The pair of children in downtown Dublin’s “Daily Chores” statue are clothed with sweaters (which is somewhat ironic given the extreme early summer temperatures lately). Jaunty Hornbeam, the giant sideways head on the front lawn of the DAC got a lovely hat as well.
I got to meet the artist who created it and asked her if it was like knitting a regular hat, only slightly larger in scale. She said it was pretty much the same process, and that she was given measurements to go by, though still needed to do some last minute alterations to it.

I felt a bit bad that I wasn’t there to knit (and openly admitted that when asked), but was there to express my appreciation for the cool yarn bombing over at the corn rows. I haven’t seen the other sculptures yet, but plan to visit as many as I can over the next several weeks. The lady who knitted the hat told me about a couple wool-related events (The Great Lakes Fiber Show & A Wool Gathering) after I told her about being interested in learning to weave. I made sure to jot down the details and have shared that info with my above mentioned friend (hoping perhaps we can attend one of these events together).

Many thanks to Karen Dendiu who hosted the event, Program Manager, Christine Langston, and Executive Director, David Guion. I very much enjoyed watching the slides of the knitters hard at work and seeing the various yarn creations installed at the different locations. The pastries and cookies were also very delicious. I’m not too embarrassed to admit I tried one of everything (though only ate one cookie) and felt stuffed for the rest of the afternoon. : )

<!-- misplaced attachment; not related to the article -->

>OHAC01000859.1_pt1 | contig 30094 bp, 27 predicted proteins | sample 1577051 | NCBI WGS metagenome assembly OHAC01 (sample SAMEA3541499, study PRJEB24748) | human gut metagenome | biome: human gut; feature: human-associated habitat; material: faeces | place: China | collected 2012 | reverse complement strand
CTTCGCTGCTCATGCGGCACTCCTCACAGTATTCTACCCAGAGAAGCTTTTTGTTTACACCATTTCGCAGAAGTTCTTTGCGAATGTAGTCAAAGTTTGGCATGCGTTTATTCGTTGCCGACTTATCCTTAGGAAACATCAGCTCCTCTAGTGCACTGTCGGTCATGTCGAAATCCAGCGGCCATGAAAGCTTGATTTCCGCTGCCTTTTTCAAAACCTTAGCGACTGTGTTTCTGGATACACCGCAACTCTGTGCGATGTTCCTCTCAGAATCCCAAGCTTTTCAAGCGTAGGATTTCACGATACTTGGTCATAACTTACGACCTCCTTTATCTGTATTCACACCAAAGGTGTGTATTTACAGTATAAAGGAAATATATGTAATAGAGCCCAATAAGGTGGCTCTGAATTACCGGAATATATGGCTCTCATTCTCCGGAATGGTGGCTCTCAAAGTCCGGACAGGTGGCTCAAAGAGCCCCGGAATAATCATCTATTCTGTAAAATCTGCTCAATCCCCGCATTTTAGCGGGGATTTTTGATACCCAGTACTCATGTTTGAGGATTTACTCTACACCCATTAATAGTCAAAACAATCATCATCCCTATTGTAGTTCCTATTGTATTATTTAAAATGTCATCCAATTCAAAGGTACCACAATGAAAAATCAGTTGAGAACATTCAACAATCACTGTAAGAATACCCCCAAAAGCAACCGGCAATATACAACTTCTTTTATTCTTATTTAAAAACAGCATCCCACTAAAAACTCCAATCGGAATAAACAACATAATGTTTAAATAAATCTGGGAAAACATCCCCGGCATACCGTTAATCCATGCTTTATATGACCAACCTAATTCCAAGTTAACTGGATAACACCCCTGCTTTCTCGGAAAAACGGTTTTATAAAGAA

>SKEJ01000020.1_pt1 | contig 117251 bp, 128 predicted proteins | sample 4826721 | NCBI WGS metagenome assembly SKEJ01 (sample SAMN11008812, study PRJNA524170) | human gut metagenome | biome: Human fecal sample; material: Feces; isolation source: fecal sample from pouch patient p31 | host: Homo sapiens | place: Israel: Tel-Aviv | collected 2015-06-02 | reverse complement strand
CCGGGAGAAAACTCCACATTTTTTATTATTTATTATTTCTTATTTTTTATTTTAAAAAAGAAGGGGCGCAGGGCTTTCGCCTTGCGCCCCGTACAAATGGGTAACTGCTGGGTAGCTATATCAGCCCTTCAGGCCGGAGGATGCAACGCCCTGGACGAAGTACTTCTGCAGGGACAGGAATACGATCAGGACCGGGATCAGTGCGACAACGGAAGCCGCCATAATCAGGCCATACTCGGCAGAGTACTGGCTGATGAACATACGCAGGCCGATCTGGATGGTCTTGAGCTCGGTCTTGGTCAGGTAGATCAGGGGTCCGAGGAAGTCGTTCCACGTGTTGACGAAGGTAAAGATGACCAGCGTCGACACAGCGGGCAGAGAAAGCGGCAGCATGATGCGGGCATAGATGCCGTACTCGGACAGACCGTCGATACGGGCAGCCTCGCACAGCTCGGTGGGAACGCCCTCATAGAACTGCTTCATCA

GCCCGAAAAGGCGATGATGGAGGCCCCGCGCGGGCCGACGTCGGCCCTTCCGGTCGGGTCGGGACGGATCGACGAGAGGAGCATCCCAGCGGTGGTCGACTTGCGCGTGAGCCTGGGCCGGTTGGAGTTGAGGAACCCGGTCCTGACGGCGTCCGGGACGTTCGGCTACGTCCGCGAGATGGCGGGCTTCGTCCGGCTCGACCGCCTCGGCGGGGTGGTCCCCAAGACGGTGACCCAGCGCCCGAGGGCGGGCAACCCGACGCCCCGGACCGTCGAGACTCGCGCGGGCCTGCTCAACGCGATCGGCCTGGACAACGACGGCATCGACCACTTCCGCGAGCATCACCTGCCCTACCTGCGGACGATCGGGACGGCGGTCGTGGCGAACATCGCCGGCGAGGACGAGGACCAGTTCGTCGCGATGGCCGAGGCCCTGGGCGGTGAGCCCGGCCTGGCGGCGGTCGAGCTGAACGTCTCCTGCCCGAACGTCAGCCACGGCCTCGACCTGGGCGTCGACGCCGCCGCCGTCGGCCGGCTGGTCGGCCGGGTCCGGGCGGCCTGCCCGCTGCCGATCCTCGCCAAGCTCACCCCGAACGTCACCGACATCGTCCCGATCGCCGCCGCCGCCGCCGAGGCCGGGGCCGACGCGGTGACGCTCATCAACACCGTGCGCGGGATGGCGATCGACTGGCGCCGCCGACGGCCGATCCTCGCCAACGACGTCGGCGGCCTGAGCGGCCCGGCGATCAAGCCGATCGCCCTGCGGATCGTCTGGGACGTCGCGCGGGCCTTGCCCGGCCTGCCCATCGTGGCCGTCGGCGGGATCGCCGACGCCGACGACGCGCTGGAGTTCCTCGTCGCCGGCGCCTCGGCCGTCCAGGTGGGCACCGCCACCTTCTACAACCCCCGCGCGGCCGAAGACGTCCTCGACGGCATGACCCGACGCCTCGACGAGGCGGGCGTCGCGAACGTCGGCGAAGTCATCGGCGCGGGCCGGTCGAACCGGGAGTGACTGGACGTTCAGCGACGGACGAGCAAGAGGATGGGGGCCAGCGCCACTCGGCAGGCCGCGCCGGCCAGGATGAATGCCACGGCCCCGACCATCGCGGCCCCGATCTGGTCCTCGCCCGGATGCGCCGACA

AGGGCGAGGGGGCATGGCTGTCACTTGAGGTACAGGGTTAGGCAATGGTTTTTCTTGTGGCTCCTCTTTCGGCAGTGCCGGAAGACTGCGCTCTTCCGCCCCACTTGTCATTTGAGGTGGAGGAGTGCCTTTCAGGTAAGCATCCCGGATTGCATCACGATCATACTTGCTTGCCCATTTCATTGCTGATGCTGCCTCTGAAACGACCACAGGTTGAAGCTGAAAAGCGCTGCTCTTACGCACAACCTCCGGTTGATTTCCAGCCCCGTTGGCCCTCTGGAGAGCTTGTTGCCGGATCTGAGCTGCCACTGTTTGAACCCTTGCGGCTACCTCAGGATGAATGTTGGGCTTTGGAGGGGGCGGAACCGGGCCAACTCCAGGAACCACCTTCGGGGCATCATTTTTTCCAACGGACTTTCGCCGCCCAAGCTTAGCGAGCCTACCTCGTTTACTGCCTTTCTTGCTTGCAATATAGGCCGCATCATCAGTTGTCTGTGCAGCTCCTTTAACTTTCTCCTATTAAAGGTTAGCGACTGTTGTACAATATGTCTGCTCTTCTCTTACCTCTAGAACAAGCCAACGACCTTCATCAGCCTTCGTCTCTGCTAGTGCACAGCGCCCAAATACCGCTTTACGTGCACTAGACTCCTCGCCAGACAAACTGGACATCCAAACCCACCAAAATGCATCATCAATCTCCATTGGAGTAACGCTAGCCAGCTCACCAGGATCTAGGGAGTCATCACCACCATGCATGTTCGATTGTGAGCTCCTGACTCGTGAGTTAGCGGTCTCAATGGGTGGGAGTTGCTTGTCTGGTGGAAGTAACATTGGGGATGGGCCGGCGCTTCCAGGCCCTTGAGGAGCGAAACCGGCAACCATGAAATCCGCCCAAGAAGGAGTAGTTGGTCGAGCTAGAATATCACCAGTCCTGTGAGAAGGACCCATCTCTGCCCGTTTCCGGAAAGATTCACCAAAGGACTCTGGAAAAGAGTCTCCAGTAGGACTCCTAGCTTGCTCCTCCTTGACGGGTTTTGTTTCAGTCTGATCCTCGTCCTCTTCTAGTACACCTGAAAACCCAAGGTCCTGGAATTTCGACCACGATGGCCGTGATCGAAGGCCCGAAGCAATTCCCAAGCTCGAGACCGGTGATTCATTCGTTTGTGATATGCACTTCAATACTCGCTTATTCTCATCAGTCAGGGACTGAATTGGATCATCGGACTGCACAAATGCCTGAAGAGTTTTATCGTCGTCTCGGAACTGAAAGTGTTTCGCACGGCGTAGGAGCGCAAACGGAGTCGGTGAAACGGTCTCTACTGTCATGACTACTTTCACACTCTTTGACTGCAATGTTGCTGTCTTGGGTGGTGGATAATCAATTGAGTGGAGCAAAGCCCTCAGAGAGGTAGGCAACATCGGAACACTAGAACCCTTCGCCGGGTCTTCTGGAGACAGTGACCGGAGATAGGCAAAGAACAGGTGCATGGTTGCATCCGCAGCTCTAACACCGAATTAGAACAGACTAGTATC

Can’t wait to see the rest of the yarn bombing around the city. Besides visiting all the local Little Free Libraries, I will add to my summer bucket list a visit to the various public art around Dublin that has been so beautifully adorned.

Sunday, June 4, 2017

Short North Gallery Hop

Saturday June 3, 2017
Tonight we attended our first ever Short North Gallery Hop (which is held on the first Saturday of every month). I can’t believe in our 13 years of living in Columbus we’ve never attended. I think that was mostly down to not wanting to deal with the hassle of parking. Thanks to endless bits of advice from our neighborhood social media site (Nextdoor Ridgewood), and our neighbor’s kind offer of his parking pass for a parking garage downtown, we had that detail all taken care of. I had a quick look at a list of all the galleries and who was hosting receptions and so forth,
and then we headed downtown. Even though it officially starts at 4pm, Andrew wanted to wait until it was a bit cooler (daytime temps were muggy and in the mid 80s I think). It was certainly a beautiful evening to be out as it had cooled down a bit and there was a gentle breeze.